CEV Booster Faulty?... Aug 14, 2006 0:07:49 GMT -6
Post by Chicago Astronomer Joe on Aug 14, 2006 0:07:49 GMT -6
Scrap The Stick Now
Honolulu HI (SPX) Aug 11, 2006
There seems to be general agreement that the Vision for Space Exploration is in deep trouble. Recently both the staid number-crunchers at Government Accountability Office (GAO)and the wild-eyed libertarians at the Space Frontier Foundation have issued reports questioning the viability of the program.
The GAO analysis is concerned with management and contracting issues, and the SFF screed merely demands bigger government subsidies for the alt.space industry. My report will concentrate on what is really killing the program: the Ares I booster, formerly the Crew Launch Vehicle and vulgarly known as The Stick.
The Stick began as a back-of-the-envelope design by some NASA astronautsSpace ShuttleShuttle killed another crew.. They needed a design which could be quickly designed and put into service before the who were angry about the Columbia crash and frankly terrified at the prospect of continuing to fly on the fundamentally defective
This implied that the new booster should use existing Shuttle components to avoid a long development and qualification program. The Shuttle-derived concept also was essential to gain political support from the existing Shuttle contractors and their representatives in Congress. Given these constraints, it was inevitable that The Stick would end up as a single SSME stuck on top of a single SRB.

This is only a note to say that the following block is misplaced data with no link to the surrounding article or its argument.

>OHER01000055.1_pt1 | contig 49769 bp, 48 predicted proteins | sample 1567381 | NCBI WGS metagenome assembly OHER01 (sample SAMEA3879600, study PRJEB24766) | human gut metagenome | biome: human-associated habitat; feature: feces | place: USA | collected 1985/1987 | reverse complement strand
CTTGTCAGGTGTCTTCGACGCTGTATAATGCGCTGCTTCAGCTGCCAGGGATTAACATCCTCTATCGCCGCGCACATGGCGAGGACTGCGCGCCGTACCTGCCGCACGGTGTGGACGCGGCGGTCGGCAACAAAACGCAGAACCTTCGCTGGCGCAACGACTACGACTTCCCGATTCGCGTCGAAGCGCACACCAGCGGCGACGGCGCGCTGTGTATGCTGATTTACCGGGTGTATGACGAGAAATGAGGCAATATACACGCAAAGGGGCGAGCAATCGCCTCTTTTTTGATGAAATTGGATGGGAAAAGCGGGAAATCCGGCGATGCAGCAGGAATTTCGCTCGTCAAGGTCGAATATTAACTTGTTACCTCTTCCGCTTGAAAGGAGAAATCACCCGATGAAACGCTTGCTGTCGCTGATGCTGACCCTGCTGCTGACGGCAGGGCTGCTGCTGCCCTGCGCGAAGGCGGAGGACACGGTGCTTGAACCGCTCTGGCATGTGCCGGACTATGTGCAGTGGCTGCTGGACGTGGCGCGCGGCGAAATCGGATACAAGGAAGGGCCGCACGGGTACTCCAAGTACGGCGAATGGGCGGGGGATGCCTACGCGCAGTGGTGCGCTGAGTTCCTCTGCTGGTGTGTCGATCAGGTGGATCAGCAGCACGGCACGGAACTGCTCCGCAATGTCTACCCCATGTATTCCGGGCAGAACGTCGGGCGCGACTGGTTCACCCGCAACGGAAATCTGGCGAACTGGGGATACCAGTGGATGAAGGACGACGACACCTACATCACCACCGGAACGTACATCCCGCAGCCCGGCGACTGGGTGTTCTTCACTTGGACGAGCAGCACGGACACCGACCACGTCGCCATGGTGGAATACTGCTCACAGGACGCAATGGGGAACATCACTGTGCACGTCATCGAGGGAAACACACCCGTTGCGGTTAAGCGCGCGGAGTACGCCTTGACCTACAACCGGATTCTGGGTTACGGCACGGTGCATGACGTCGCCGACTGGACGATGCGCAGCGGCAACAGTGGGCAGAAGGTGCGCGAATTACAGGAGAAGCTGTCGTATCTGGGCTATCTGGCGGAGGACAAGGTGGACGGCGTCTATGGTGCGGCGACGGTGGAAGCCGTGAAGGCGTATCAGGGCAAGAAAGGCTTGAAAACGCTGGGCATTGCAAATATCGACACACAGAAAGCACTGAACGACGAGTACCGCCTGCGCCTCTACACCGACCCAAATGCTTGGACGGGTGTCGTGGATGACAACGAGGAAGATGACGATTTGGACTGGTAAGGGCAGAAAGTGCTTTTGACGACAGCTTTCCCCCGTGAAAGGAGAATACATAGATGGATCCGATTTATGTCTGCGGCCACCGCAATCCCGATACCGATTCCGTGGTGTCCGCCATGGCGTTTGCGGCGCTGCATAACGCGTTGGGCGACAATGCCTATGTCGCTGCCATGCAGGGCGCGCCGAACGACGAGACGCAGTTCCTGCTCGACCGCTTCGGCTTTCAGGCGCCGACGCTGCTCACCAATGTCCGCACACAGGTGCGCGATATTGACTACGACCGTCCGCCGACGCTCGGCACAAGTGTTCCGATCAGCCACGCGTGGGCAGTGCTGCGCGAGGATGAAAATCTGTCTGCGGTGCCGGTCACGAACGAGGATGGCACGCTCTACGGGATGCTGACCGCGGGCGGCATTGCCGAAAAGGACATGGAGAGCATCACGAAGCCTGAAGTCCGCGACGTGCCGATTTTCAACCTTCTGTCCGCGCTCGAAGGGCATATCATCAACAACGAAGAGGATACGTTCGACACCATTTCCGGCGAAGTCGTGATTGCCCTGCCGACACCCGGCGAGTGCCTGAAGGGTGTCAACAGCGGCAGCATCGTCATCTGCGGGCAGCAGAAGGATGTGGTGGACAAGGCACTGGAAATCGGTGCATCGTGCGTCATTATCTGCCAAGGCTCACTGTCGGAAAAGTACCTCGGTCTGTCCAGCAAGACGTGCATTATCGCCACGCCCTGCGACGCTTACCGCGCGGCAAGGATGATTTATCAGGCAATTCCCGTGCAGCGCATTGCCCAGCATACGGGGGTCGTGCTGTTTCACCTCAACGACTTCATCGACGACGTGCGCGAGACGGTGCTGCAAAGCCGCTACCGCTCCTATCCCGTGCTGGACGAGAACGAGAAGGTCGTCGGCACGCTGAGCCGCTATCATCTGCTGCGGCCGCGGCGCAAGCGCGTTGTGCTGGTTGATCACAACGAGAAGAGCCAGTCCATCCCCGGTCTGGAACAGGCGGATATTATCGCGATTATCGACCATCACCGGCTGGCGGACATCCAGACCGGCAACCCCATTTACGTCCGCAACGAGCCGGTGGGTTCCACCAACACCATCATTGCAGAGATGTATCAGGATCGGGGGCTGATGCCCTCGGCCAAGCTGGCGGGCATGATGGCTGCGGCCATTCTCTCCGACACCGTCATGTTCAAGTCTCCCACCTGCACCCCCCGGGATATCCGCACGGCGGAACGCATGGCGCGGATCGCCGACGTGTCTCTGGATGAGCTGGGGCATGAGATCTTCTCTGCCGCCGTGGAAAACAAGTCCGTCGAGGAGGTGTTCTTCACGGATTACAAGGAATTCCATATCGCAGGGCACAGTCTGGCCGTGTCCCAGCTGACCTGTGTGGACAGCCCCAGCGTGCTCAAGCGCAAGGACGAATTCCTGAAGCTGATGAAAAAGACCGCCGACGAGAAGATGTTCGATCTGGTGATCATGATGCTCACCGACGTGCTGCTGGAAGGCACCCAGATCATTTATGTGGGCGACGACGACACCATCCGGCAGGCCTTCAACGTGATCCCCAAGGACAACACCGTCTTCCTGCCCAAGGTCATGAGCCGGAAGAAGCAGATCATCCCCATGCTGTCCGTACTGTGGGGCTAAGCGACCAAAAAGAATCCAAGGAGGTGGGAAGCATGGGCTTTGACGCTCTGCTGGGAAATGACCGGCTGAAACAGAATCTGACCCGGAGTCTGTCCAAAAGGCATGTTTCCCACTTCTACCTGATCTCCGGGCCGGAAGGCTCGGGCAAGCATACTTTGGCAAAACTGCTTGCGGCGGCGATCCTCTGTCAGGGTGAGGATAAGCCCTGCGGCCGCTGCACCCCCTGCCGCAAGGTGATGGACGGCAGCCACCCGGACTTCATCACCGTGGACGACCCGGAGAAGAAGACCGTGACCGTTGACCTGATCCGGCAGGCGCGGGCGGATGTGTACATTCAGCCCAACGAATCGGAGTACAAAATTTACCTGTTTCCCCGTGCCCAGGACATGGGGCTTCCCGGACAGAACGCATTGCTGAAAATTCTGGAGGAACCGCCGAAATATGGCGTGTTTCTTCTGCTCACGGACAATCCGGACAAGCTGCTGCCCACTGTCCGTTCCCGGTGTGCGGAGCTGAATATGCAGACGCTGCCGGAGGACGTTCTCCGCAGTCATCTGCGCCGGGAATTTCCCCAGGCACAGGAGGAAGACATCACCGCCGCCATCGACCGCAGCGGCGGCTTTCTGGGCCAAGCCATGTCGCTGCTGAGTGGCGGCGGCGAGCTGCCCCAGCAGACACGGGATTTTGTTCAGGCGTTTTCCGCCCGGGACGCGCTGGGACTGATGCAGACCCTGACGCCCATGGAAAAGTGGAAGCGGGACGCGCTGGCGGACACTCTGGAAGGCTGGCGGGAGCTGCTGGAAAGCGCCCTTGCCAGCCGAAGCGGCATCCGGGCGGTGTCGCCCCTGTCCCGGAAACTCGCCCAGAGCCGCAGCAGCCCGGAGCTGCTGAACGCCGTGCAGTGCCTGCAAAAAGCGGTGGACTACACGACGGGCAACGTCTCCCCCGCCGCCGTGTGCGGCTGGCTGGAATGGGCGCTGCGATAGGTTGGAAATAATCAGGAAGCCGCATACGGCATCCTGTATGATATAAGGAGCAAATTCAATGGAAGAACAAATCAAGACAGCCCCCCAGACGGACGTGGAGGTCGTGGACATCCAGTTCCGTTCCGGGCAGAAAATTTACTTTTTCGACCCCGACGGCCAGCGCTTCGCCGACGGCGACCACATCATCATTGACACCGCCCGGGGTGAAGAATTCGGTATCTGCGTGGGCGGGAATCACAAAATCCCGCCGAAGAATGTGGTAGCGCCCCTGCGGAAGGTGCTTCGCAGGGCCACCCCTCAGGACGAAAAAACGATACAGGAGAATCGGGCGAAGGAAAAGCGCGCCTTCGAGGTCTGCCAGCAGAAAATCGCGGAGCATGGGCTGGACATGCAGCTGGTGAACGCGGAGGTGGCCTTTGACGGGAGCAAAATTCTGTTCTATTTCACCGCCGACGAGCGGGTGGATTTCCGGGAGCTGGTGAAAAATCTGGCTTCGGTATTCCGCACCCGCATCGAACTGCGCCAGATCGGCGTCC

It is important to remember that this design predates the VSE and was not intended for Moon or Mars missions. At this time it was assumed that NASA would continue to be focused on ISS for the foreseeable future. The Stick was only intended to replace the Shuttle for ISS crew exchange missions.
For a long while The Stick had only an unofficial existence on the fringes of the space community. The first study was actually done by the Planetary Society, an organization advocating unmanned missions which has never before taken any interest in the troubles of the manned program.
But when the shadowy authors of the VSE plan placed a hard limit of 2010 on Shuttle operations and 2016 on US participation in the ISS, The Stick suddenly became the only lifeline for the standing army of contractor employees and civil servants employed in the STS program. The SRB contractor ATK staged the most extensive publicity campaign in the history of the US aerospace industry, promoting The Stick with giant centerfold ads that proclaimed it as "Safe, Simple, and Soon".
Then a major advocate of The Stick was appointed NASA Administrator. Mike Griffin insured that it became a major element of the return-to-the-Moon program - not only as an ISS ferry rocket, but as an element of the "1.5-launch" lunar landing plan.
More here: www.spacedaily.com/reports/Scrap_The_Stick_Now_999.html